Hamlin’s Marine: Edendriver 17
Launch blends traditional Maine lines with South Carolina DNA
Production is gearing up at Puffin Boats, LLC, the boatbuilding subsidiary of Hamlin’s Marine, for a new powerboat: the Edendriver 17, which combines practical downeast character with South Carolina elegance.
This powerboat represents the latest area of expansion for a family-owned company that began in the 1980s. Hamlin’s Marine, a Waterville, Maine-based boat dealership, was founded in 1984 by Dave and Christine Hamlin. They went on to co-found Hamlin’s Marina in 2006 in Hampden with their son-in-law and daughter, Dan and Katie Higgins, who now own and operate both businesses. Dan and Katie then started Puffin Boats in 2013 when they bought the rights and molds for Puffin dinghies from Frankfort Boat Works, and took over production of the small, sturdy fiberglass tenders. They then quickly expanded Puffin Boats even further, by licensing the right to build the Scout 151, a 15-foot-long affordable and fun family boat.
Hamlin’s is also a Scout dealer, and Dan Higgins was on one of his trips to the Scout plant in South Carolina when he spotted a beautiful 17-foot powerboat with downeast flair, called Edendriver. He was hooked by its looks.
“It stopped me in my tracks,” he said during an interview at the Puffin Boats manufacturing plant in Hampden, where the crew was preparing to wrap up production on a couple of Scout boats in order to focus on the Edendriver.
The Edendriver design has a poignant backstory. It was the brainchild of Seph Limehouse, a chief designer at Scout Boats. Limehouse was diagnosed with cancer, but before he died in 2014, he built three Edendrivers for family members. His wife, Leigh, promised him that she would find a production builder for his legacy boat. It was around that time that Dan Higgins saw the boat.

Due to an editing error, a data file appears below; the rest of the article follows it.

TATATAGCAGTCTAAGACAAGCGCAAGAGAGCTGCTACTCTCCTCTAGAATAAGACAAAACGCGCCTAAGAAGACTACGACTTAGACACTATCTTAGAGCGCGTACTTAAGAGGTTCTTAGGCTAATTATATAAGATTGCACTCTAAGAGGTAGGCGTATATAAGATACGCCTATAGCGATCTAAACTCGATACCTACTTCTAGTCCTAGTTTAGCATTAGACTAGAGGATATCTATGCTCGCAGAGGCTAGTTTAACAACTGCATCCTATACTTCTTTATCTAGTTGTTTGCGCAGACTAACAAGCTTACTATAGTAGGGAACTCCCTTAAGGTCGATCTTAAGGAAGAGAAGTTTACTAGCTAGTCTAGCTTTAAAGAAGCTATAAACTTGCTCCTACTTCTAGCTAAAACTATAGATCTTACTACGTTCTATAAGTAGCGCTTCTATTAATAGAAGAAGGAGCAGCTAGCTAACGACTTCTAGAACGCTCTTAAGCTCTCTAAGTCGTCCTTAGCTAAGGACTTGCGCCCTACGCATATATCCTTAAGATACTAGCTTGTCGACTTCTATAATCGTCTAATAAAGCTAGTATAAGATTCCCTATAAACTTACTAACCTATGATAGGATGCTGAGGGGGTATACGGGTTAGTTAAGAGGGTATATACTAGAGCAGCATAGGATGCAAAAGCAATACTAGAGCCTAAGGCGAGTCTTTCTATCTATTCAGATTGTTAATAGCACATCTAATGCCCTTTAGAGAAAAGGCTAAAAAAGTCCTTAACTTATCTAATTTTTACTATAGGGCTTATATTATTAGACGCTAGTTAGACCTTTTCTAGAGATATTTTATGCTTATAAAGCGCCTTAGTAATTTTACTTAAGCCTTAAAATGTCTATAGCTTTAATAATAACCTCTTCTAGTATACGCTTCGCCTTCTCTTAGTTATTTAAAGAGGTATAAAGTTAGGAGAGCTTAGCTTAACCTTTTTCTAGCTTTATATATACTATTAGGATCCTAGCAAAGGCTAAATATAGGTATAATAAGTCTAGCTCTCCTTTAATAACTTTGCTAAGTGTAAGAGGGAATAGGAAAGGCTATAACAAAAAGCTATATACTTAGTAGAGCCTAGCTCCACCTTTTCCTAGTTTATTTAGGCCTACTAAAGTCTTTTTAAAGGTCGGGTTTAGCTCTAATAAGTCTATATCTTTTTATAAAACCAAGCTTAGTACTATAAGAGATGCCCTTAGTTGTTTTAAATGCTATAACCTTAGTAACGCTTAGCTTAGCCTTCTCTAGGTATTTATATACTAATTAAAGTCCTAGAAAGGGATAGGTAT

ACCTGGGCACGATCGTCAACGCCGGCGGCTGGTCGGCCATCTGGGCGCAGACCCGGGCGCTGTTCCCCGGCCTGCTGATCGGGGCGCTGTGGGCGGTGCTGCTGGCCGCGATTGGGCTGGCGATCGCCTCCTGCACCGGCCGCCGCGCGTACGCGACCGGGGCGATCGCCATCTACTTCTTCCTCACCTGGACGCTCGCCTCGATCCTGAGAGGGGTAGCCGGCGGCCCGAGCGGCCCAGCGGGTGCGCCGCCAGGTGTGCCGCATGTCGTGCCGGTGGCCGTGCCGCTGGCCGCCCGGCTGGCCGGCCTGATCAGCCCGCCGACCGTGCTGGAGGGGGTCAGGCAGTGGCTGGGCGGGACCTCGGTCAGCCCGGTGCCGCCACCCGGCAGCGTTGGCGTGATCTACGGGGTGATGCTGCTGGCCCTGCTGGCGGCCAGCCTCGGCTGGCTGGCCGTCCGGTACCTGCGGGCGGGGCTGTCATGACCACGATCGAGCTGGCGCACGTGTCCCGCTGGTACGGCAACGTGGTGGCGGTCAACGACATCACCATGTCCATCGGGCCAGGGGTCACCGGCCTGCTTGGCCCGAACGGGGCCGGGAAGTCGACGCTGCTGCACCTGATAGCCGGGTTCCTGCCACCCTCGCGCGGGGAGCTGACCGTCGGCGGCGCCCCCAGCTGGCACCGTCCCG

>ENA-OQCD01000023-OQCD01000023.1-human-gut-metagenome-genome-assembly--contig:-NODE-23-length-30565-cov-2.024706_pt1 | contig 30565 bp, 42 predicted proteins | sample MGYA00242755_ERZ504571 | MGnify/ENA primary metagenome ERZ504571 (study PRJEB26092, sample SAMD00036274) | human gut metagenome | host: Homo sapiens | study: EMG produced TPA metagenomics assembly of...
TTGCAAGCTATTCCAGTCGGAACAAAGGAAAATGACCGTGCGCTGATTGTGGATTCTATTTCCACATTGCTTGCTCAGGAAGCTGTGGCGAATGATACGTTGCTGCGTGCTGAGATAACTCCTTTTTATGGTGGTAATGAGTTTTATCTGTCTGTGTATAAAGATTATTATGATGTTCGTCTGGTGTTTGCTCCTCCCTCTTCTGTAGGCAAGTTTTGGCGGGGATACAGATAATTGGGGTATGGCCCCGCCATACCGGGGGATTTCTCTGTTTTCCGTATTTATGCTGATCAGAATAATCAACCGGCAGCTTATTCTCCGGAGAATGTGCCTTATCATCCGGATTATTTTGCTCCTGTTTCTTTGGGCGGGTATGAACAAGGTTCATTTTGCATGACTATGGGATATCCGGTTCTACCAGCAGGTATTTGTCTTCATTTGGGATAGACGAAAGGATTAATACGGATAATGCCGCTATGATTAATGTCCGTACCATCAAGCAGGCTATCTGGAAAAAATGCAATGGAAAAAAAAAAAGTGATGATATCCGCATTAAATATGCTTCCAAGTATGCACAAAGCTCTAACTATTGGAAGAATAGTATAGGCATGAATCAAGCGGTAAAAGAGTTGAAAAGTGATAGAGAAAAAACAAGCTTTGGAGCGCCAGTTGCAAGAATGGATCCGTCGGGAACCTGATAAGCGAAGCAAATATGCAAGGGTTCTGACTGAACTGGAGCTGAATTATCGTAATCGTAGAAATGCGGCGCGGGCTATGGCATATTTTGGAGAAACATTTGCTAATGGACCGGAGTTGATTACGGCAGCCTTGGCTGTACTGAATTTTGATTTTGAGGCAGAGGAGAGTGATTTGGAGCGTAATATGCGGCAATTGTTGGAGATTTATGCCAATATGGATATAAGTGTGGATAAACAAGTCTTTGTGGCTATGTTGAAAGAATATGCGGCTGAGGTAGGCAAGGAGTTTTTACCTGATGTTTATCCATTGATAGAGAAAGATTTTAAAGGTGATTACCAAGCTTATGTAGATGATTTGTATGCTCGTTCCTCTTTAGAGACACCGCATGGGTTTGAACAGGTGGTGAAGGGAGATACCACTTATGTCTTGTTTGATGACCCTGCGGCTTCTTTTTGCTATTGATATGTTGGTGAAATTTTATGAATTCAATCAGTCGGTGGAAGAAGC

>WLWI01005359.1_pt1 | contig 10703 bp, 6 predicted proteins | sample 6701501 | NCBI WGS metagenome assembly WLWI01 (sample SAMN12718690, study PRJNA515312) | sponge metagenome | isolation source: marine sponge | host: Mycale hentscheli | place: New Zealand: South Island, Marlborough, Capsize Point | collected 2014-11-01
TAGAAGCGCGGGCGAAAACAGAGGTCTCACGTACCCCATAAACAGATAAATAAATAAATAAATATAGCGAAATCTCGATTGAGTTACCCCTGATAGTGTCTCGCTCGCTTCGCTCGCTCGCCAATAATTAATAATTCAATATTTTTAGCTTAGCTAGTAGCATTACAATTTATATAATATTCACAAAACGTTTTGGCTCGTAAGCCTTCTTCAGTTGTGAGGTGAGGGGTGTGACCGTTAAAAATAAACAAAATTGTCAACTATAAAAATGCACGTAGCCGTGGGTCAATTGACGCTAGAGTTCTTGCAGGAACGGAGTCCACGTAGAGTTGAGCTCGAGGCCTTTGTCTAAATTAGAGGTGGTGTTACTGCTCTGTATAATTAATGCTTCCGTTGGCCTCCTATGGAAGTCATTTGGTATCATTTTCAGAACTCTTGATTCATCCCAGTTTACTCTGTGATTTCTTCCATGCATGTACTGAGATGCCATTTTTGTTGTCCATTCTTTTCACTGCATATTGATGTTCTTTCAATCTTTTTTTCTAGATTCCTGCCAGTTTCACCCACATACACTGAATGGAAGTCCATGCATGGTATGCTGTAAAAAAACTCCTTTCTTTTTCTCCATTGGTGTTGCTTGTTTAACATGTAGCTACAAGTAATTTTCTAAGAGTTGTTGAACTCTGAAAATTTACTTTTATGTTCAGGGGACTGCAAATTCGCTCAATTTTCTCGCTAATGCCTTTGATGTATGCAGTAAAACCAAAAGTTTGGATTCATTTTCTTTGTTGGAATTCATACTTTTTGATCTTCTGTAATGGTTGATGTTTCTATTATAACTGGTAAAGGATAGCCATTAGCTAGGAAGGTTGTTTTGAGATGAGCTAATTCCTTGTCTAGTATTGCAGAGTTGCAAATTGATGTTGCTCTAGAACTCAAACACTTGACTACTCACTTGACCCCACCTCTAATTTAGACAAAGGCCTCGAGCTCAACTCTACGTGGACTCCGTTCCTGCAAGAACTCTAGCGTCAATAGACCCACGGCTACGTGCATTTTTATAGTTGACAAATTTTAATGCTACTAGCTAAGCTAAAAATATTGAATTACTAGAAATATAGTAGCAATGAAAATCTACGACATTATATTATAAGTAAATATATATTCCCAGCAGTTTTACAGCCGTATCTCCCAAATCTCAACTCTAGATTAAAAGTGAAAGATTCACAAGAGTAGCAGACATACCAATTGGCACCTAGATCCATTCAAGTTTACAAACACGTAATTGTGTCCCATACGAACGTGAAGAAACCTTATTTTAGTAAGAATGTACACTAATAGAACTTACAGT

“This is a unique design,” Higgins said. “Downeast-style boats are designed for utilitarian purposes. In South Carolina, you get the really beautiful sportfishing boats with the Carolina flare. So this boat was built from the ground up to be elegant and beautiful, but it still has characteristics that make a downeast boat practical.”
Unlike many boats its size, the Edendriver does not have a tall center console. Rather, the helm features a bench that allows the driver to remain seated while under way. That layout encourages conversation, and is comfortable for picnicking or fishing. The boat can be fitted as a practical fishing boat, or as a sport tender for exploring harbors. At the same time, it’s rugged, and with its flared bow, tumblehome stern, and molded spray rail it offers a comfortable, stable, and dry ride.
Higgins recalled running one of the originals in South Carolina. It was a pretty nasty day with wind and chop. “Usually in an open boat, on a day like that, you don’t stay out very long,” he said. “But it was true to its downeast DNA: It cut through chop and there was no pound. It has excellent lateral stability. At one point, I ran it like a jet ski and topped out at 47 miles per hour—way faster than a downeast boat.”
With Leigh Limehouse’s blessing, Scout Boats owner Stevie Potts worked with Higgins to get the tooling and plans ready for production in Maine. Leigh will continue to be involved with the boat’s styling and promotion.
One of the original Edendrivers was shown at the August 2016 Maine Boats, Homes & Harbors Show.
Edendriver is the next chapter of the Puffin Boat mission of “Building Boats with a Purpose,” Higgins said. A portion of Edendriver sales will go to support Seph’s family in South Carolina as well as to 15-40 Connection (www.15-40.org), a national organization that raises awareness for the early detection of cancer.
Laurie Schreiber has written for newspapers and magazines on the coast of Maine for more than 25 years.